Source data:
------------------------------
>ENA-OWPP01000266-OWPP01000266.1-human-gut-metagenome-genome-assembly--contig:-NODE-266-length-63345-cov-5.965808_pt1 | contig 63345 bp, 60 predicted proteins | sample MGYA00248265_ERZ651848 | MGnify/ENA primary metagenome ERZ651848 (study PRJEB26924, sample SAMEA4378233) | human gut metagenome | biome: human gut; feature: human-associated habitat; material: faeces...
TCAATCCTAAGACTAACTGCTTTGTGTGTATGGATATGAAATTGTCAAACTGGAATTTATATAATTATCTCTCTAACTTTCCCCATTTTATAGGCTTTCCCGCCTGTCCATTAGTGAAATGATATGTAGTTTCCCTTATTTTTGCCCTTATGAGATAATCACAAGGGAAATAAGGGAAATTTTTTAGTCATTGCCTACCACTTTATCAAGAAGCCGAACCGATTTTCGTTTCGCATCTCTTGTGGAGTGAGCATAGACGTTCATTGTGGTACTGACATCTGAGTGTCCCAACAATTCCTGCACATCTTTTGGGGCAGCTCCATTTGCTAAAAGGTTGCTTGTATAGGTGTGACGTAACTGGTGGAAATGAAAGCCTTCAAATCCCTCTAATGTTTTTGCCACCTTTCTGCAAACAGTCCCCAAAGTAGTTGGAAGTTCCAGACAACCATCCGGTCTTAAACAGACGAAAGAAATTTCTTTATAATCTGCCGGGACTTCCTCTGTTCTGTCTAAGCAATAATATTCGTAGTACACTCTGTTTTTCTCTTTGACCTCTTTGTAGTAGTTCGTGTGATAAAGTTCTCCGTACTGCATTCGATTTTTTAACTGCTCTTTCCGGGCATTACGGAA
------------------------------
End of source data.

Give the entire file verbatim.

>ENA-OWPP01000266-OWPP01000266.1-human-gut-metagenome-genome-assembly--contig:-NODE-266-length-63345-cov-5.965808_pt1 | contig 63345 bp, 60 predicted proteins | sample MGYA00248265_ERZ651848 | MGnify/ENA primary metagenome ERZ651848 (study PRJEB26924, sample SAMEA4378233) | human gut metagenome | biome: human gut; feature: human-associated habitat; material: faeces...
TCAATCCTAAGACTAACTGCTTTGTGTGTATGGATATGAAATTGTCAAACTGGAATTTATATAATTATCTCTCTAACTTTCCCCATTTTATAGGCTTTCCCGCCTGTCCATTAGTGAAATGATATGTAGTTTCCCTTATTTTTGCCCTTATGAGATAATCACAAGGGAAATAAGGGAAATTTTTTAGTCATTGCCTACCACTTTATCAAGAAGCCGAACCGATTTTCGTTTCGCATCTCTTGTGGAGTGAGCATAGACGTTCATTGTGGTACTGACATCTGAGTGTCCCAACAATTCCTGCACATCTTTTGGGGCAGCTCCATTTGCTAAAAGGTTGCTTGTATAGGTGTGACGTAACTGGTGGAAATGAAAGCCTTCAAATCCCTCTAATGTTTTTGCCACCTTTCTGCAAACAGTCCCCAAAGTAGTTGGAAGTTCCAGACAACCATCCGGTCTTAAACAGACGAAAGAAATTTCTTTATAATCTGCCGGGACTTCCTCTGTTCTGTCTAAGCAATAATATTCGTAGTACACTCTGTTTTTCTCTTTGACCTCTTTGTAGTAGTTCGTGTGATAAAGTTCTCCGTACTGCATTCGATTTTTTAACTGCTCTTTCCGGGCATTACGGAA